The Classic Western Genre through the eyes of John Ford's "The Searchers".

Essay by byoung1859University, Bachelor'sA+, April 2005

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In the film, The Searchers, director John Ford emphasizes setting as a major element of the western genre. Ford uses the beautiful and natural landscape of what appears to be New Mexico or Arizona in such a way that the qualities of the setting make them as important as characters in the film. In my lifetime, I have watched two movies directed by John Ford, and I have seen them both in the past 4 days, Stagecoach, and The Searchers. From what I have gathered from the two films, John Ford utilizes the landscape to help set the mood of the film, and help establish the characters of both films. I am going to use The Searchers as an example to expand on my point.

In the Opening shot where Ethan (John Wayne) is riding up to the house, he is shown riding his horse through a beautiful valley.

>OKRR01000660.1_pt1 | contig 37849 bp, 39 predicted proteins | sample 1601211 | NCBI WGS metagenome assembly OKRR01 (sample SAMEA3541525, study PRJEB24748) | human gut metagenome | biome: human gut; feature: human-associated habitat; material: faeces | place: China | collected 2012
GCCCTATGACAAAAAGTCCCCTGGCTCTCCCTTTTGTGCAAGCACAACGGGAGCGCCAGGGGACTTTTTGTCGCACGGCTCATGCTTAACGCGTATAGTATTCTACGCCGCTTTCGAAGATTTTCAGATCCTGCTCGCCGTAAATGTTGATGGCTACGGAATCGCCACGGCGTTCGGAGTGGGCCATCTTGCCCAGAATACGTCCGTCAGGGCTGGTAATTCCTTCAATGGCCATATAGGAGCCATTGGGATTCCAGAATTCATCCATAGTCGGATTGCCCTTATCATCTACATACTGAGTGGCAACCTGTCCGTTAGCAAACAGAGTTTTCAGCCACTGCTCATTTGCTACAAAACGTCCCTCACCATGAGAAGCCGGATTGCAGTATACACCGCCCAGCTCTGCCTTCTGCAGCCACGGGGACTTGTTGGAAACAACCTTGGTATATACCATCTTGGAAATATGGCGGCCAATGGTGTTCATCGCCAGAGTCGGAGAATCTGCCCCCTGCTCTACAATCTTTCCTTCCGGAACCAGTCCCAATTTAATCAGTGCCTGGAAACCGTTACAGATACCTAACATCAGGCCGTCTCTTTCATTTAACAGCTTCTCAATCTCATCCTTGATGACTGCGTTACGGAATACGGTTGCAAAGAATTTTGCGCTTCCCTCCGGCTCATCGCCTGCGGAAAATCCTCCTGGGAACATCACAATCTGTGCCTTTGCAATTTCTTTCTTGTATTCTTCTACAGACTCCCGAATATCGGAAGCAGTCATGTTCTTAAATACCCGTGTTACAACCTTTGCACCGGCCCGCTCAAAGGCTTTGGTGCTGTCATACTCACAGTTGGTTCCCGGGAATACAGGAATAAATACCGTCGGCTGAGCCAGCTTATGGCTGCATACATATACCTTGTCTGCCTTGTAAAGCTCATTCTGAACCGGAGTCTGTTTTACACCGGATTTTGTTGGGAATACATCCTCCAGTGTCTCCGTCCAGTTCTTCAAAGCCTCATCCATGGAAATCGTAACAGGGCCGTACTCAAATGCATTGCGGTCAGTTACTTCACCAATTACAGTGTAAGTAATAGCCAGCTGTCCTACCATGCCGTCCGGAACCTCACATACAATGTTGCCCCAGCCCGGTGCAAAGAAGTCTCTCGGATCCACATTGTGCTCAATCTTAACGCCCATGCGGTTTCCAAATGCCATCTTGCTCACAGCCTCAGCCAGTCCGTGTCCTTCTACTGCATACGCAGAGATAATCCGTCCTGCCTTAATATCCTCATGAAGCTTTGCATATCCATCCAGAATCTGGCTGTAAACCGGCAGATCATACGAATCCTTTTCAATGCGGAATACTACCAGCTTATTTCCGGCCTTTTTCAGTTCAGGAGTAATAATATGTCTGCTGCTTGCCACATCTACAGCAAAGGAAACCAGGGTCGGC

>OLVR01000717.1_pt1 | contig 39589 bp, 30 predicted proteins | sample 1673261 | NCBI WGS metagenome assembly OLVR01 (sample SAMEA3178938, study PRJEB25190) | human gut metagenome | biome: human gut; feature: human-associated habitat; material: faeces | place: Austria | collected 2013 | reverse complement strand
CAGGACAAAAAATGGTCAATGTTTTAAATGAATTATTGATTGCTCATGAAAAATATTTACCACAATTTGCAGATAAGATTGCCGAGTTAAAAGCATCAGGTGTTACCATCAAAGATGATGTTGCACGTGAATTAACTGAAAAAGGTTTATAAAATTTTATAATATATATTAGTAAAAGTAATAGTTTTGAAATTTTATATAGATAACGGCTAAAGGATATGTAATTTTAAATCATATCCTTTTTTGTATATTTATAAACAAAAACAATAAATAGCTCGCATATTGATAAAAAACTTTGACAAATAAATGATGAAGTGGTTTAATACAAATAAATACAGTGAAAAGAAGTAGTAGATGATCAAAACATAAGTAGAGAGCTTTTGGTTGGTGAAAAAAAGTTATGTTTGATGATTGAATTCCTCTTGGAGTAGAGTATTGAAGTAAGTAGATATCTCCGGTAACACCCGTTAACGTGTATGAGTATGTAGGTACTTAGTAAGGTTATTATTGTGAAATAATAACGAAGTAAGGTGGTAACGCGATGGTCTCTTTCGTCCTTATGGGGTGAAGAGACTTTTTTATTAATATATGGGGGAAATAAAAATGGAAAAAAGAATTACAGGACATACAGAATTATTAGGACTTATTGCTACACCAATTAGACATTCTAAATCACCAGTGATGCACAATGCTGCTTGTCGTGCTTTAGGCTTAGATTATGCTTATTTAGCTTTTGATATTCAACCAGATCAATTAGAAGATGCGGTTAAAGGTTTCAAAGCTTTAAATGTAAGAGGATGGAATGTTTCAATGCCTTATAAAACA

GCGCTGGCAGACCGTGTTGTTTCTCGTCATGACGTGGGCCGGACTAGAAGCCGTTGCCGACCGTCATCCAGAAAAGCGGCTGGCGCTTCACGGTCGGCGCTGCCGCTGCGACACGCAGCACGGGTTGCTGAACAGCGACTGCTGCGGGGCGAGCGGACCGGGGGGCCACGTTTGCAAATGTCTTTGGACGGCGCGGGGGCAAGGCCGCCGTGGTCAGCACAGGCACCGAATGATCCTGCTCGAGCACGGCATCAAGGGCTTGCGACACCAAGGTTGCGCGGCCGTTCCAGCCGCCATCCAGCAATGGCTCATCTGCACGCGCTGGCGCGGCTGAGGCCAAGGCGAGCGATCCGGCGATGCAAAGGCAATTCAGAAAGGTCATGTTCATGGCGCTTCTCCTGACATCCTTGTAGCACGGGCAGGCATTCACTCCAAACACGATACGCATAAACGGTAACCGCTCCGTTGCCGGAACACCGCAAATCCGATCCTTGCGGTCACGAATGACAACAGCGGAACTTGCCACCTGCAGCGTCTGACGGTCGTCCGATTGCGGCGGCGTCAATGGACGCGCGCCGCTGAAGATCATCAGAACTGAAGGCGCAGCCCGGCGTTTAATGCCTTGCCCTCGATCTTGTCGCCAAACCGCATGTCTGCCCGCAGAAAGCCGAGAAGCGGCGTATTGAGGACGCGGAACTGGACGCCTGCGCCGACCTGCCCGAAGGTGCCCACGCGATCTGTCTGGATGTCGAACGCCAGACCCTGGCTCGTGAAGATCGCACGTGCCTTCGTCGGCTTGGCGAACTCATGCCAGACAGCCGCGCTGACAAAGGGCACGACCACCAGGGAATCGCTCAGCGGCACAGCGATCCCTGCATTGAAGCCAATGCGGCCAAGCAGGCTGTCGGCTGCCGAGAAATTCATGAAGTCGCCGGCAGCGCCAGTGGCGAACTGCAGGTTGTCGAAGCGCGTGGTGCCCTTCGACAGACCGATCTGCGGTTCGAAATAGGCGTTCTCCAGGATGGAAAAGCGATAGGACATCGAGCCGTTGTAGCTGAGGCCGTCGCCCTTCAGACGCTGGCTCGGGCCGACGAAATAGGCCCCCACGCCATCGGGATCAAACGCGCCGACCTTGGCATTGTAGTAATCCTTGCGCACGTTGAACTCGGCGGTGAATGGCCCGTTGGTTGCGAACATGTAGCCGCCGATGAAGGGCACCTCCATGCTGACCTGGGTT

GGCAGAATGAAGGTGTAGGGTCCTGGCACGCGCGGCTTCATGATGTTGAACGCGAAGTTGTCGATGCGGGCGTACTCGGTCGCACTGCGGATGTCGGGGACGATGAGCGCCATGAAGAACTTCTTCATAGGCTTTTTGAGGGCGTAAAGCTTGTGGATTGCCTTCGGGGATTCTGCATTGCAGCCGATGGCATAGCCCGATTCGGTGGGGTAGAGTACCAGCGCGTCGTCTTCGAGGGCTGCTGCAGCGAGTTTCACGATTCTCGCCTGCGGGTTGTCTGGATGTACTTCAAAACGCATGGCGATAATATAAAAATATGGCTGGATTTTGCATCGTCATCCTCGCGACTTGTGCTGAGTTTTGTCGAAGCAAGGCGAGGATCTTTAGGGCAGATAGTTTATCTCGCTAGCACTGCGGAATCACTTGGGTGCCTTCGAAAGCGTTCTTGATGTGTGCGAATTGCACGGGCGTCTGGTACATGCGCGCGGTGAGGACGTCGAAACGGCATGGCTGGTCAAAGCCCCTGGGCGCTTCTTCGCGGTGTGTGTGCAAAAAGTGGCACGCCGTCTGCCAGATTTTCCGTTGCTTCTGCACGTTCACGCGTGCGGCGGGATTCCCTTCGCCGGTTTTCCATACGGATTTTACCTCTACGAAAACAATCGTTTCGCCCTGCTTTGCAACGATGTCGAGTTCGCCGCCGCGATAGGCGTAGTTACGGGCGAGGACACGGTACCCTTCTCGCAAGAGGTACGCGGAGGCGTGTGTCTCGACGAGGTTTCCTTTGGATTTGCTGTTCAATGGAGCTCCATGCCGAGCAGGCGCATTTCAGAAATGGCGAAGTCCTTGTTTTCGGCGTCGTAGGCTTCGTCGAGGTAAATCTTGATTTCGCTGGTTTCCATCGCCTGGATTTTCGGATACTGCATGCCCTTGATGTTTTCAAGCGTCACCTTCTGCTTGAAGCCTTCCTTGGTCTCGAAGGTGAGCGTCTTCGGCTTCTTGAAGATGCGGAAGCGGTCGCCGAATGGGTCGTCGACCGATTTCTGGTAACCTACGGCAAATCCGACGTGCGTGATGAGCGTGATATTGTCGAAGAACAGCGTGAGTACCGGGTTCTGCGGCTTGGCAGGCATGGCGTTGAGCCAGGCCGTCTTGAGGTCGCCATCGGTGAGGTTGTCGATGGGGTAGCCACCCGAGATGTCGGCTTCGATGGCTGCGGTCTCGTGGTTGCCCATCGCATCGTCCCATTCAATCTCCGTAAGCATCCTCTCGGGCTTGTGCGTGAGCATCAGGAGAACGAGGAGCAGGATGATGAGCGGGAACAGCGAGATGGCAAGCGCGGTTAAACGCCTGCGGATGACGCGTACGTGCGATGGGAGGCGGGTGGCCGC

Little or no dialogue is uses to carry the scene, because of the strong music and beautiful shots. The scene is great because it not only introduces us to the main character, Ethan, in a majestic way, but it also establishes the timeframe and location of the film. Throughout the Film, Ford uses a variety of wide shots as transitions, to show how far the men have traveled, and therefore as passages in time.

As the film progresses, and as the men move out into the dessert to look for Debbie, the desert plays a major role in the men's "search". As the men search for Debbie, they are forced to travel across a desert, sometime with little or no water. Large Plateaus and hills surround the men, only to remind the viewer how alone in the desert these men really are. Ford utilizes wonderful wide shots...